Congress may delay IAEA approach, monsoon session (Lead)July 4th, 2008 - 12:36 am ICT by IANS
New Delhi, July 3 (IANS) The ruling Congress was Thursday mulling whether the government’s chances of survival would brighten if the IAEA approach was delayed and parliament’s monsoon session pushed to mid-August, as was already being considered in some official quarters. Even as an endorsement of the nuclear deal by former president A.P.J. Abdul Kalam seemed to have eased the pressure on the government to an extent on Thursday, an effort was also afoot to delink the forthcoming G-8 summit from finalising the nuclear accord and focus more on climate change.
Party sources said there was a suggestion to approach the International Atomic Energy Agency (IAEA) in August and also push the monsoon session, usually held in the third week of July, by some weeks to avert an immediate separation from the Left parties.
Congress president Sonia Gandhi will soon meet Prime Minister Manmohan Singh and External Affairs Minister Pranab Mukherjee to discuss the suggestions before taking a final decision, they added.
By delaying approach to the IAEA, the Congress may give the Left parties the excuse not to withdraw their support to the United Progressive Alliance (UPA) government immediately and also have the requisite time to enlist support from the 39-member Samajwadi Party and some others to survive in the event a no-confidence motion was moved in parliament.
Meanwhile, Samajwadi Party chief Mulayam Singh Yadav and his party colleague Amar Singh met Kalam for an expert’s view on the contentious nuclear deal.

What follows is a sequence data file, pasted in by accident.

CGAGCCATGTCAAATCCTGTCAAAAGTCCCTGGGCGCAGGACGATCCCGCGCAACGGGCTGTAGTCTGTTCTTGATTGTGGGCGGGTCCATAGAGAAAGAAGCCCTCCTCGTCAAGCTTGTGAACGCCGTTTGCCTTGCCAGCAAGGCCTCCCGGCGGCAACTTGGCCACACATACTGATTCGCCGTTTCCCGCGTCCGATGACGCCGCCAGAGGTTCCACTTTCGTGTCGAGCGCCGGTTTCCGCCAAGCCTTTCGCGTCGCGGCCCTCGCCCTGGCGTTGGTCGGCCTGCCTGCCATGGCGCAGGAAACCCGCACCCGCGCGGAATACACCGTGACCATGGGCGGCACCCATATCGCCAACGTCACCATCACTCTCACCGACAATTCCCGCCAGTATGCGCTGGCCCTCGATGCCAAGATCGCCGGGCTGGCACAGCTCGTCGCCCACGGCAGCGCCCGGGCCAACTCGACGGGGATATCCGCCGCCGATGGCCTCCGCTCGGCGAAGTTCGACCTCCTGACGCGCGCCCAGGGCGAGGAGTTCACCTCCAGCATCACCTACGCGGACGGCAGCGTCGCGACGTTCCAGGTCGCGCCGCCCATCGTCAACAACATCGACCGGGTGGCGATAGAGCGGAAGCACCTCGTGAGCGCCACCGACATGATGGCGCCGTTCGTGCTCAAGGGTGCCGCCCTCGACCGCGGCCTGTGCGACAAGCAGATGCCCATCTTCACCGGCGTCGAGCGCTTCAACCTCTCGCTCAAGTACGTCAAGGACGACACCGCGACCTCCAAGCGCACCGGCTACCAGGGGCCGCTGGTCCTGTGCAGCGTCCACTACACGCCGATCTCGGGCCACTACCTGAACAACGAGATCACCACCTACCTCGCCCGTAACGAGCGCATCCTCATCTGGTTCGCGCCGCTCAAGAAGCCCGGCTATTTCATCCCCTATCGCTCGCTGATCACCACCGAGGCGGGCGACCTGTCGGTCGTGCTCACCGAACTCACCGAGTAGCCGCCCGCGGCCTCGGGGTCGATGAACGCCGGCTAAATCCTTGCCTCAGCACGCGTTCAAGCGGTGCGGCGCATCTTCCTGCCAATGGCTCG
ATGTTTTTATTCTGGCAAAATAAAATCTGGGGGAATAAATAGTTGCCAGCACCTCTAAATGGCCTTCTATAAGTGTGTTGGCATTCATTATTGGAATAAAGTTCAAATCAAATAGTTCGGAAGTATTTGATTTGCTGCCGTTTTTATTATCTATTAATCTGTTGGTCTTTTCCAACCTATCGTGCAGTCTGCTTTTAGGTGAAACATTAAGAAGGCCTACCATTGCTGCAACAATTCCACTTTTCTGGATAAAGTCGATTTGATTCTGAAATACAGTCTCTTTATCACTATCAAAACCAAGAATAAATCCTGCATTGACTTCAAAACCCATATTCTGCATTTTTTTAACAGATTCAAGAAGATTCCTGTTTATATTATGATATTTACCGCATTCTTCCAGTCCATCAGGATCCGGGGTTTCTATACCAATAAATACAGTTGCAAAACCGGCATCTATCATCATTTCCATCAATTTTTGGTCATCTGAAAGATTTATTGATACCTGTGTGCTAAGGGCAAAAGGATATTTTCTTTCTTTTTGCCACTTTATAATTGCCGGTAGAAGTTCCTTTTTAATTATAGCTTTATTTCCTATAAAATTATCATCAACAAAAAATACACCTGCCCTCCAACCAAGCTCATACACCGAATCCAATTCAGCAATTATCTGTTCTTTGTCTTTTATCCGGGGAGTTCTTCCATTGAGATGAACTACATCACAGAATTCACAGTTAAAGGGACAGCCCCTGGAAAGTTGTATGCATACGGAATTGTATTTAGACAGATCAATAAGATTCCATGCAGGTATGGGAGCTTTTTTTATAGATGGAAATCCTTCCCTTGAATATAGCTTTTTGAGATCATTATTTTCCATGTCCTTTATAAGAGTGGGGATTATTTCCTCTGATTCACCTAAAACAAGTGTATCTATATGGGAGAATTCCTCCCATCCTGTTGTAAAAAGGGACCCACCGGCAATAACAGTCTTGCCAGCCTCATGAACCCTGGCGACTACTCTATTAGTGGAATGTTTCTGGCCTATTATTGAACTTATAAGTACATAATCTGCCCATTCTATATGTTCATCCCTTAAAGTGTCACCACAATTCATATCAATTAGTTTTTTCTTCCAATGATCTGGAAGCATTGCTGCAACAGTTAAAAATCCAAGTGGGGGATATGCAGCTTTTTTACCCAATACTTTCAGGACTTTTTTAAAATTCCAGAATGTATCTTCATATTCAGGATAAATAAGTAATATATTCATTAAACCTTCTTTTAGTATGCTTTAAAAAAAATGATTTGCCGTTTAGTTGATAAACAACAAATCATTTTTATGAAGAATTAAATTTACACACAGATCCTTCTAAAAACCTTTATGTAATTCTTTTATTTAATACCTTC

After the meeting, they told journalists that Kalam had said the nuclear deal was “in the interest of the nation”.
Yadav also added: “Without the interest of the nation, there is no politics.”
But the Samajwadi Party still refused to commit itself categorically on supporting the government in the event the Left parties withdrew their support. “We will announce our decision after consulting our partners in the United National Progressive Alliance (UNPA),” Yadav added.
Since the much-needed support from the Samajwadi Party and some of its allies still seemed uncertain, the government was seriously looking at ways to solve the political deadlock.
One way the Congress was thinking of doing so was by de-linking the nuclear deal from the forthcoming G-8 Summit in Japan next week. Prime Minister Manmohan Singh will attend the meeting and will also meet US President George W. Bush.
Communist Party of India-Marxist (CPI-M) general secretary Prakash Karat had earlier this week maintained that Manmohan Singh’s decision to go for the G-8 will be tantamount to India approaching the IAEA.
But now the attempt is to highlight the fact that the meeting in Japan was to focus on arriving at a consensus on the important issue of climate change.
Communist Party of India (CPI) leader A.B. Bardhan made it clear Thursday that the Left parties’ decision to withdraw support from the government would depend on the latter’s decision to approach the IAEA for signing an India-specific safeguards agreement.
In a day of high drama, the Samajwadi Party and the other members of the UNPA met at the residence of Amar Singh for over four hours to discuss the political crisis. After the meeting, the UNPA leaders held a joint press conference to announce that there was “no split in the UNPA and it was speaking in one voice”.
The UNPA leaders made it clear that they were not yet giving the government a certificate of their support until efforts were made by the prime minister to start a national debate on the issue of the nuclear deal. The UNPA leaders pointed out that they will get the views of experts to form an opinion on the nuclear deal.
While a beleaguered Congress put up a brave face saying it was confident of completing its five-year term, the main opposition Bharatiya Janata Party (BJP), which has been passive vis-a-vis the political turmoil until now, became pro-active in a bid to trip the ruling party.
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